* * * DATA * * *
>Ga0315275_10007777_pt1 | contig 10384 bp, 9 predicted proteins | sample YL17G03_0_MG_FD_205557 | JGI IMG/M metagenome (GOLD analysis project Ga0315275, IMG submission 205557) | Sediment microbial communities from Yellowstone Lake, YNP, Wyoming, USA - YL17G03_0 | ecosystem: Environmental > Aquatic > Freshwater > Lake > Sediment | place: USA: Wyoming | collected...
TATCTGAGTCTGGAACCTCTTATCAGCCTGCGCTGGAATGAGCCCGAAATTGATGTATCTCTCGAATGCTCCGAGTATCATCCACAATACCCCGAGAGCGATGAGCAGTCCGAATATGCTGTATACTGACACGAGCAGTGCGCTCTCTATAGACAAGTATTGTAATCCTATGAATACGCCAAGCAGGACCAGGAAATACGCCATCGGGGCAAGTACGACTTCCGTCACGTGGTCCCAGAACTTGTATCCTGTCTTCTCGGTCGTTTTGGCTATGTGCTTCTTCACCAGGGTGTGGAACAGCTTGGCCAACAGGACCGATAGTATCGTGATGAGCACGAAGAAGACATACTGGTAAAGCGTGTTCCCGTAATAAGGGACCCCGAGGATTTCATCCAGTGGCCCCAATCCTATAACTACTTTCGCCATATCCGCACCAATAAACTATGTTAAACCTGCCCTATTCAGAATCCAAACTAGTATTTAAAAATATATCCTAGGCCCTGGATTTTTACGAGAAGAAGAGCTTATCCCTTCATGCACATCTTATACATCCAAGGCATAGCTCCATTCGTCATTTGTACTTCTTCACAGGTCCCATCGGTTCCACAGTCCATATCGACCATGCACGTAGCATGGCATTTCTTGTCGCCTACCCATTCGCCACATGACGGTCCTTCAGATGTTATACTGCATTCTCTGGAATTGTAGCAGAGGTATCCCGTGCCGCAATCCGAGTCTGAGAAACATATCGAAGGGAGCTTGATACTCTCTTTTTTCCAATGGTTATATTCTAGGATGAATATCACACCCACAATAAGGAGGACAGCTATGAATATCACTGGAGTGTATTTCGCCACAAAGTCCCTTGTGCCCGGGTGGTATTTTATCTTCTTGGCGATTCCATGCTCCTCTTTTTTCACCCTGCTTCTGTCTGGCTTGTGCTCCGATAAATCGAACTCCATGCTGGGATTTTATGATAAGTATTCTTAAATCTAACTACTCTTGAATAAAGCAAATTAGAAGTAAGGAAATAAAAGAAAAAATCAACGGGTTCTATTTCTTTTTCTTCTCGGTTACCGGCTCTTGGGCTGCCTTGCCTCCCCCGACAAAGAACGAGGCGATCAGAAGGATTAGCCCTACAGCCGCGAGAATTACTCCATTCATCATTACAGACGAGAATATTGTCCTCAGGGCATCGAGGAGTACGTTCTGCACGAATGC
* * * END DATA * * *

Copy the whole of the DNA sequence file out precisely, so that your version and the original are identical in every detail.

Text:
>Ga0315275_10007777_pt1 | contig 10384 bp, 9 predicted proteins | sample YL17G03_0_MG_FD_205557 | JGI IMG/M metagenome (GOLD analysis project Ga0315275, IMG submission 205557) | Sediment microbial communities from Yellowstone Lake, YNP, Wyoming, USA - YL17G03_0 | ecosystem: Environmental > Aquatic > Freshwater > Lake > Sediment | place: USA: Wyoming | collected...
TATCTGAGTCTGGAACCTCTTATCAGCCTGCGCTGGAATGAGCCCGAAATTGATGTATCTCTCGAATGCTCCGAGTATCATCCACAATACCCCGAGAGCGATGAGCAGTCCGAATATGCTGTATACTGACACGAGCAGTGCGCTCTCTATAGACAAGTATTGTAATCCTATGAATACGCCAAGCAGGACCAGGAAATACGCCATCGGGGCAAGTACGACTTCCGTCACGTGGTCCCAGAACTTGTATCCTGTCTTCTCGGTCGTTTTGGCTATGTGCTTCTTCACCAGGGTGTGGAACAGCTTGGCCAACAGGACCGATAGTATCGTGATGAGCACGAAGAAGACATACTGGTAAAGCGTGTTCCCGTAATAAGGGACCCCGAGGATTTCATCCAGTGGCCCCAATCCTATAACTACTTTCGCCATATCCGCACCAATAAACTATGTTAAACCTGCCCTATTCAGAATCCAAACTAGTATTTAAAAATATATCCTAGGCCCTGGATTTTTACGAGAAGAAGAGCTTATCCCTTCATGCACATCTTATACATCCAAGGCATAGCTCCATTCGTCATTTGTACTTCTTCACAGGTCCCATCGGTTCCACAGTCCATATCGACCATGCACGTAGCATGGCATTTCTTGTCGCCTACCCATTCGCCACATGACGGTCCTTCAGATGTTATACTGCATTCTCTGGAATTGTAGCAGAGGTATCCCGTGCCGCAATCCGAGTCTGAGAAACATATCGAAGGGAGCTTGATACTCTCTTTTTTCCAATGGTTATATTCTAGGATGAATATCACACCCACAATAAGGAGGACAGCTATGAATATCACTGGAGTGTATTTCGCCACAAAGTCCCTTGTGCCCGGGTGGTATTTTATCTTCTTGGCGATTCCATGCTCCTCTTTTTTCACCCTGCTTCTGTCTGGCTTGTGCTCCGATAAATCGAACTCCATGCTGGGATTTTATGATAAGTATTCTTAAATCTAACTACTCTTGAATAAAGCAAATTAGAAGTAAGGAAATAAAAGAAAAAATCAACGGGTTCTATTTCTTTTTCTTCTCGGTTACCGGCTCTTGGGCTGCCTTGCCTCCCCCGACAAAGAACGAGGCGATCAGAAGGATTAGCCCTACAGCCGCGAGAATTACTCCATTCATCATTACAGACGAGAATATTGTCCTCAGGGCATCGAGGAGTACGTTCTGCACGAATGC